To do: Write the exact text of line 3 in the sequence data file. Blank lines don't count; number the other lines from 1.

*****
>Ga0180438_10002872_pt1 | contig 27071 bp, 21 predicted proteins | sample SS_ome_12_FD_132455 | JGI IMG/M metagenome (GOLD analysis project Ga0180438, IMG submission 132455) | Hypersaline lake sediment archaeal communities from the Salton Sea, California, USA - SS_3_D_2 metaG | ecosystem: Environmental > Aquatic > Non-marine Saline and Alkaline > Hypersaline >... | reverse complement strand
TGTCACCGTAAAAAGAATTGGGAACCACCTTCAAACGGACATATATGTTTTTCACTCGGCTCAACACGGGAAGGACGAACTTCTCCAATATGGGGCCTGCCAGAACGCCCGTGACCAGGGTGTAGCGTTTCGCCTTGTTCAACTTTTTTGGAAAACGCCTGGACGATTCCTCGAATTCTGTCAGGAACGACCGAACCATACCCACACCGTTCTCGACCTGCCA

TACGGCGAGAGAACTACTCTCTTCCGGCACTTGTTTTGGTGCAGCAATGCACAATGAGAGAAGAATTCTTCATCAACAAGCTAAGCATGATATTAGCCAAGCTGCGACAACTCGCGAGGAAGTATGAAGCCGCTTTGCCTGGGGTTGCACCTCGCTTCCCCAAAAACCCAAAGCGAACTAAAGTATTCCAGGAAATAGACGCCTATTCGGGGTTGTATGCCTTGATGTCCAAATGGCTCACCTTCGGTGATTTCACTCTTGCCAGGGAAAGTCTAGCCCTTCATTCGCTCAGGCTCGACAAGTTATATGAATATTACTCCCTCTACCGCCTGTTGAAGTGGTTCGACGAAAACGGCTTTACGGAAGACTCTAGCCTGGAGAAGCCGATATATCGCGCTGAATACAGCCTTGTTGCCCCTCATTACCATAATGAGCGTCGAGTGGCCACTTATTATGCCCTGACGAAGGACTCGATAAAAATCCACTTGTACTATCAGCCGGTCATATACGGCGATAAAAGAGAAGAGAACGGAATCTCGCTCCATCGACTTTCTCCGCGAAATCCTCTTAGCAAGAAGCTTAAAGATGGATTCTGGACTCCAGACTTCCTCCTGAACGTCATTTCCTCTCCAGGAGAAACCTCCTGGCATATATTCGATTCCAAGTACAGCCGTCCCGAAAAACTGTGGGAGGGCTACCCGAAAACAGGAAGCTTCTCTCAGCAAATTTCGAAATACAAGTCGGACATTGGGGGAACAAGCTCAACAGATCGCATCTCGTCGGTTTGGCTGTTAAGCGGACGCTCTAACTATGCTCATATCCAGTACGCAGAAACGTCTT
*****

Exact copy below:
TACGGCGAGAGAACTACTCTCTTCCGGCACTTGTTTTGGTGCAGCAATGCACAATGAGAGAAGAATTCTTCATCAACAAGCTAAGCATGATATTAGCCAAGCTGCGACAACTCGCGAGGAAGTATGAAGCCGCTTTGCCTGGGGTTGCACCTCGCTTCCCCAAAAACCCAAAGCGAACTAAAGTATTCCAGGAAATAGACGCCTATTCGGGGTTGTATGCCTTGATGTCCAAATGGCTCACCTTCGGTGATTTCACTCTTGCCAGGGAAAGTCTAGCCCTTCATTCGCTCAGGCTCGACAAGTTATATGAATATTACTCCCTCTACCGCCTGTTGAAGTGGTTCGACGAAAACGGCTTTACGGAAGACTCTAGCCTGGAGAAGCCGATATATCGCGCTGAATACAGCCTTGTTGCCCCTCATTACCATAATGAGCGTCGAGTGGCCACTTATTATGCCCTGACGAAGGACTCGATAAAAATCCACTTGTACTATCAGCCGGTCATATACGGCGATAAAAGAGAAGAGAACGGAATCTCGCTCCATCGACTTTCTCCGCGAAATCCTCTTAGCAAGAAGCTTAAAGATGGATTCTGGACTCCAGACTTCCTCCTGAACGTCATTTCCTCTCCAGGAGAAACCTCCTGGCATATATTCGATTCCAAGTACAGCCGTCCCGAAAAACTGTGGGAGGGCTACCCGAAAACAGGAAGCTTCTCTCAGCAAATTTCGAAATACAAGTCGGACATTGGGGGAACAAGCTCAACAGATCGCATCTCGTCGGTTTGGCTGTTAAGCGGACGCTCTAACTATGCTCATATCCAGTACGCAGAAACGTCTT